#1
I've noticed that when I record, my microphone has a tendency of hearing my pick "flapping" after hitting strings. It is terribly noticeable in recordings, and typically occurs if I hit a chord really hard or if Im chug and alt picking really fast or aggressively. When I record, I have my 4x12 cab mic'd up. The room that Im in isn't very big; it is approx. 15ftx11ft or so, but full or furniture (bed, laptop, television, a couple chairs ect). I try to get as far away as possible (usually about 6 feet or so) and face away from the mic. Sometimes I open my door and play facing out the door, but my mic will still occasionally overhear my pick slapping the strings.

Is there a product I can buy, or a procedure I can follow that can reduce my mic's tendency of recording my picking sound?

Bear in mind that I am not referring to the sound of attack so much, like you often hear when somebody is doing a fast run up a scale with distortion. I enjoy that sound. But I am referring to the sound of basically the pick hitting the strings, and then slapping once it comes off of them, sort of deal.
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#2
Have you tried running from the amp's line out instead of using a mic?

It's either that or buy a proper studio mic which only picks up whatever it's pointed directly towards.
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#3
You either have to distance yourself further from the mic, or turn up your volume. I get that problem sometimes when I record in my bedroom. More volume usually prevents the pick sound from getting to your mic.
#4
Purchase a longer jack cable and play your guitar part in an entirely seperate room.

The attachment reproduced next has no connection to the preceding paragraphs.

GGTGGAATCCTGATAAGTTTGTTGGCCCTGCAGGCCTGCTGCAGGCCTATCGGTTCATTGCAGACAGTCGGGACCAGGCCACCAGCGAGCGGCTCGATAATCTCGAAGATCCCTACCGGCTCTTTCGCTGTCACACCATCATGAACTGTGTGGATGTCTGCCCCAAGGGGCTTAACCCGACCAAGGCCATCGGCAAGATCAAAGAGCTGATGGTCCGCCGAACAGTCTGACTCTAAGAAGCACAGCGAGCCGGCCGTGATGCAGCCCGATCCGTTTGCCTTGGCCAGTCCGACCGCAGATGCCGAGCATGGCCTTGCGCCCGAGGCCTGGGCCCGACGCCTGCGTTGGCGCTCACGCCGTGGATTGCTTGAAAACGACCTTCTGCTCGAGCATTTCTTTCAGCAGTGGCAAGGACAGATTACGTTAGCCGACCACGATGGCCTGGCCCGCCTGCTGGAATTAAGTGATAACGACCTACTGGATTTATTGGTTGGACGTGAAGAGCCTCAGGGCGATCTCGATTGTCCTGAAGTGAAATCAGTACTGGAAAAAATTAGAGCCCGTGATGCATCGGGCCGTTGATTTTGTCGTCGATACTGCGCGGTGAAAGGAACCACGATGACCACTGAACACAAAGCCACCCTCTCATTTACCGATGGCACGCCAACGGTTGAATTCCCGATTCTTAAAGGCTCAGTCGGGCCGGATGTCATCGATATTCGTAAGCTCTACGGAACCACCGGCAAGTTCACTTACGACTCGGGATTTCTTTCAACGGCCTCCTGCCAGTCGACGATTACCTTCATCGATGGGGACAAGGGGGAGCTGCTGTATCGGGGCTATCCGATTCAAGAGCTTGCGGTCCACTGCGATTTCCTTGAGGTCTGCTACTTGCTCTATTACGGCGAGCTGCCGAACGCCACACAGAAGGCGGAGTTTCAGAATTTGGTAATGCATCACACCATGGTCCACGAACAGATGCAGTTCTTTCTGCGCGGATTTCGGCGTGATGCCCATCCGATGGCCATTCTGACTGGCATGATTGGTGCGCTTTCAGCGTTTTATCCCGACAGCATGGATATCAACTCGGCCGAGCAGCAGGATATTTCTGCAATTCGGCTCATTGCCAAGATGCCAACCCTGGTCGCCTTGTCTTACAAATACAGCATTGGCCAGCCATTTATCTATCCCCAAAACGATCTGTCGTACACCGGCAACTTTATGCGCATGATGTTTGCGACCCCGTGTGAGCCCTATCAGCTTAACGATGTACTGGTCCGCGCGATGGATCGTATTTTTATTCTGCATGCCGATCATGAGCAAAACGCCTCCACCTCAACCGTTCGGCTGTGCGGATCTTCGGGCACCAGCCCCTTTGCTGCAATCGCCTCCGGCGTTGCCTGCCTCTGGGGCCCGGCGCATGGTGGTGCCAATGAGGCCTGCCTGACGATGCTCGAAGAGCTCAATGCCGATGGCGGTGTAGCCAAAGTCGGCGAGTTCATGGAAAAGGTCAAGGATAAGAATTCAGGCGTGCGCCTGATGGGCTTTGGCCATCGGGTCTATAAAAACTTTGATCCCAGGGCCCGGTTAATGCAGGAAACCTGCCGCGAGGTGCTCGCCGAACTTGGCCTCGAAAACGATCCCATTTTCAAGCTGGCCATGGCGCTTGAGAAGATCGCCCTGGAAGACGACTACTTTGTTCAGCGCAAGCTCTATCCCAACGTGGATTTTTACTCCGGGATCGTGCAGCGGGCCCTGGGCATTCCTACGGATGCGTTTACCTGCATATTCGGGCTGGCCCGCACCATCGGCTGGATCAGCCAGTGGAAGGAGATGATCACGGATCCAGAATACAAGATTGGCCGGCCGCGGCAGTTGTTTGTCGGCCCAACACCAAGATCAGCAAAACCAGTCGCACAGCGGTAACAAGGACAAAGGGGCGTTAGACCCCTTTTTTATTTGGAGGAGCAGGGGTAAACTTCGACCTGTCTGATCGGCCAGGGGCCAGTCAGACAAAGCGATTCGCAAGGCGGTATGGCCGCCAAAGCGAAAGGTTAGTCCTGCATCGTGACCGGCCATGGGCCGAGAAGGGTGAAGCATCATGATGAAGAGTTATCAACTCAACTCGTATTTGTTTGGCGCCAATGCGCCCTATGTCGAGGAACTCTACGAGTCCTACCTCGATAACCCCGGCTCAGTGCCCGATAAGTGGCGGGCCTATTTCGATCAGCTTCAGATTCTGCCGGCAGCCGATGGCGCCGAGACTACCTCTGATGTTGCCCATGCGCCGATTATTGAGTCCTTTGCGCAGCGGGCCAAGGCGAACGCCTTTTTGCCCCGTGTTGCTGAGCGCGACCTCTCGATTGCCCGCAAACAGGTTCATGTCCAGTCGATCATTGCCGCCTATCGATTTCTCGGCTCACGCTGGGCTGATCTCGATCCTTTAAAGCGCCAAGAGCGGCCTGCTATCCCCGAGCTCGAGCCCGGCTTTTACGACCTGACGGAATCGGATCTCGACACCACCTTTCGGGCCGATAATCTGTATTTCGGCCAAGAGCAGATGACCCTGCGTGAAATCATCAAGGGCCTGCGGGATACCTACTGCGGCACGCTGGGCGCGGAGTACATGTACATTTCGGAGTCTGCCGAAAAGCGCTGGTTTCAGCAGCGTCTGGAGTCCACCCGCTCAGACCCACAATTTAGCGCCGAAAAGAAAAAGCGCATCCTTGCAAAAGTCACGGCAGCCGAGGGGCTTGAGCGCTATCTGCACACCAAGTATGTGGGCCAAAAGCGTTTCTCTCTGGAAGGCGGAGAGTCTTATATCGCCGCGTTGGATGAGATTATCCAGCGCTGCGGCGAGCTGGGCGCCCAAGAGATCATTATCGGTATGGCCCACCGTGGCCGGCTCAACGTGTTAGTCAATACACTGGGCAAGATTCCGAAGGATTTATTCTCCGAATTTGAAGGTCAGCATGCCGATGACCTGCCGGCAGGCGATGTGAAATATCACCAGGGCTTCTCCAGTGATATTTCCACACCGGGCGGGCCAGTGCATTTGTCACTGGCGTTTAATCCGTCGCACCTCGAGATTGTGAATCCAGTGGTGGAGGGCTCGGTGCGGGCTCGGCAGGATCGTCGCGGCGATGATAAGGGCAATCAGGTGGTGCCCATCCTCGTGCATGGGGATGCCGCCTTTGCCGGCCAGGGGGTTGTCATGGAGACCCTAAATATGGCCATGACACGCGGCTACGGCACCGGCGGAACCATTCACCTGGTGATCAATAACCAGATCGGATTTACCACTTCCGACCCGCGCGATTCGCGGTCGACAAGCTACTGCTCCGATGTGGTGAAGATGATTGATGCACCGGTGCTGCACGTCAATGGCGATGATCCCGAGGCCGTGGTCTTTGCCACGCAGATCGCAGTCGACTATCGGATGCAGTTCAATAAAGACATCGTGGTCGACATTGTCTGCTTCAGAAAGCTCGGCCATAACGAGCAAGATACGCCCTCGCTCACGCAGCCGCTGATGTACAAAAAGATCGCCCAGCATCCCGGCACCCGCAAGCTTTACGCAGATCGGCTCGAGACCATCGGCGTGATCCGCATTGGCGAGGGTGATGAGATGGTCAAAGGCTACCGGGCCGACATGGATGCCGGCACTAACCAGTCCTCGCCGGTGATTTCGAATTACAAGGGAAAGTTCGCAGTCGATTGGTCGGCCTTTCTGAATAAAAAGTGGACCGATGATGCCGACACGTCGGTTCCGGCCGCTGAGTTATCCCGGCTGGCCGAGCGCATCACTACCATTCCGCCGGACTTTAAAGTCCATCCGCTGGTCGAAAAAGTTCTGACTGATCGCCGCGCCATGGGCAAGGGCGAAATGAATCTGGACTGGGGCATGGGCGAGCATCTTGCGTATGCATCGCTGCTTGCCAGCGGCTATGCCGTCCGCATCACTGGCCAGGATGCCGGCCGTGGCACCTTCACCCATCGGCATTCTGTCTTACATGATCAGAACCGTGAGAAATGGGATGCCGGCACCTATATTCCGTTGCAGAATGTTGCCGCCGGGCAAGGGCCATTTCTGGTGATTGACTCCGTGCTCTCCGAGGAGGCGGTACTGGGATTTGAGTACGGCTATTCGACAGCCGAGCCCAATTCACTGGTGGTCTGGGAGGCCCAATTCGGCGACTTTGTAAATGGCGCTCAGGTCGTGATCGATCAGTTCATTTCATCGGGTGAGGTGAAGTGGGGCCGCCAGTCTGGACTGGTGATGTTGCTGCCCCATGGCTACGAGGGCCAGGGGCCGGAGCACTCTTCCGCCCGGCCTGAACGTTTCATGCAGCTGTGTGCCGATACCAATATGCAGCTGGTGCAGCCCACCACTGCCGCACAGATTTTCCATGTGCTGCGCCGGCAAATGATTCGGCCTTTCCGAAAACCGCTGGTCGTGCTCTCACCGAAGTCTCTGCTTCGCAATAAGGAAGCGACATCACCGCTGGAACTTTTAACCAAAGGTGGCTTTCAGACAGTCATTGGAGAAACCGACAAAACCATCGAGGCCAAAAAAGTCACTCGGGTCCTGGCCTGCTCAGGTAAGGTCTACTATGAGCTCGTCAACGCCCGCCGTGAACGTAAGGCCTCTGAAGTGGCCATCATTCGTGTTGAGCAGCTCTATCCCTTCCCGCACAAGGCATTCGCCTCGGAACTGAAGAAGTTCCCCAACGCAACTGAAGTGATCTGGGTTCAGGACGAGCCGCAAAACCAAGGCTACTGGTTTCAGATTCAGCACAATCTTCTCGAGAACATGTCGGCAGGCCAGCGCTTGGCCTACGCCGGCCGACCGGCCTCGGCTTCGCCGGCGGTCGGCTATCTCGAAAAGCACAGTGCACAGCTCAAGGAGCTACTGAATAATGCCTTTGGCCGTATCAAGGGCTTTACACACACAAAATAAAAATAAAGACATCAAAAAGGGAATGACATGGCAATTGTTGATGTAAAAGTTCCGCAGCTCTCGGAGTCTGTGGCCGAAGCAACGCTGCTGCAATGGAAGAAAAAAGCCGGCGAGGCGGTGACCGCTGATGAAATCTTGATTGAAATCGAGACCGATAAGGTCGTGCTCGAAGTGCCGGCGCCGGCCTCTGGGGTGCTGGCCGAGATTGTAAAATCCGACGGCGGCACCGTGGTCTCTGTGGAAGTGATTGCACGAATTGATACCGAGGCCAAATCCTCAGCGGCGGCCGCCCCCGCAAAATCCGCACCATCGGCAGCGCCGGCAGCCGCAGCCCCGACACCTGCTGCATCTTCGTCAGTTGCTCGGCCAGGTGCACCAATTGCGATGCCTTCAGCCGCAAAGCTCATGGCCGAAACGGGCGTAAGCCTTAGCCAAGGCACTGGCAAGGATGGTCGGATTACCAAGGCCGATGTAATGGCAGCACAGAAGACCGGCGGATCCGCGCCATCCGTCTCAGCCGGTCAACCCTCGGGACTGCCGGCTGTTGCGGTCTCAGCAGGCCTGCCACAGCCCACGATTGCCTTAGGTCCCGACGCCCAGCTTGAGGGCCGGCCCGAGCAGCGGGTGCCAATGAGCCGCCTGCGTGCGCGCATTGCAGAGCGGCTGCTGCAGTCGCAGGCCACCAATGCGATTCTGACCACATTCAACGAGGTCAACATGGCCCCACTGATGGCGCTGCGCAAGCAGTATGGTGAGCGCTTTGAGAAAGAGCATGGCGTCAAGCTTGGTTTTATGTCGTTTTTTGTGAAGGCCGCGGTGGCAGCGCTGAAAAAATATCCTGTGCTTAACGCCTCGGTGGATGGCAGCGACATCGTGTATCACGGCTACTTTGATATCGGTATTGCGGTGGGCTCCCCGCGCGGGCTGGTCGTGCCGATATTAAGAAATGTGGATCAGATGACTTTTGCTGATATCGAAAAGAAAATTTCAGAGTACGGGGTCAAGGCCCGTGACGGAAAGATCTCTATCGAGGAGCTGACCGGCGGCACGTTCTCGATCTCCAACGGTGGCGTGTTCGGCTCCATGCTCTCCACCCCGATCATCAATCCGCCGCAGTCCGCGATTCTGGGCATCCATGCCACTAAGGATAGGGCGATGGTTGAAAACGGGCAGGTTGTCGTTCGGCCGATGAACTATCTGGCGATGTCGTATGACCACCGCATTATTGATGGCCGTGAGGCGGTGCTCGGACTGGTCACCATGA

Or turn your amp up.

Or stand a matress up in your room and sit behind it to play your parts, that should prevent some/most of the sound from reaching your microphone. Alterantively, rest the matress against a corner and place the amplifer under it, and then the mic under there.
#5
Thanks for all of the prompt responses guys!

I cant get much further away because I have headphones attached to my interface so I can clearly hear the track Im playing over and what Im playing.

However, I'm pretty sure my amp has a line out and I think I have an extra cable. I might try plugging that directly into my interface and seeing how that sounds. Thanks for the input!
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#6
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Thanks for all of the prompt responses guys!

I cant get much further away because I have headphones attached to my interface so I can clearly hear the track Im playing over and what Im playing.

However, I'm pretty sure my amp has a line out and I think I have an extra cable. I might try plugging that directly into my interface and seeing how that sounds. Thanks for the input!


Probably sounds attrocious. If you were to take this approach, the best thing to do would be to simply record your guitar clean and use amp simulation software. If you know where to look there is quite a lot of good free amp simulation stuff out there.
#7
you're probly using a condenser mic, theyrevery sensitive and tend to do that when you record at low level.

I'd suggest getting a sm 57 for micing your guitar, as this one is very less likely to pick up your picking.

Recording your guitar directly in your interface, as other have pointed out, might give a weird tone and you might experience some latency issues depending of your hardware.
#8
Quote by ShevanelFlip
you're probly using a condenser mic, theyrevery sensitive and tend to do that when you record at low level.

I'd suggest getting a sm 57 for micing your guitar, as this one is very less likely to pick up your picking.

Recording your guitar directly in your interface, as other have pointed out, might give a weird tone and you might experience some latency issues depending of your hardware.


Im actually using a decent quality dynamic shure microphone. And I just did some research and have been finding a lot of sources stating that line-out recording isnt that great.

So right now my options seem to be down to cranking my amp, which is difficult due to my living situation, or finding some buffer to surround my mic and dull out the sound even more.
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Watterboy, I love you.

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You are now my favourite person on UG.....You write cool shit.

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#9
try picking nearer the bridge or using a different pick. a lot of recording issues can be resolved by simple playing adjustments
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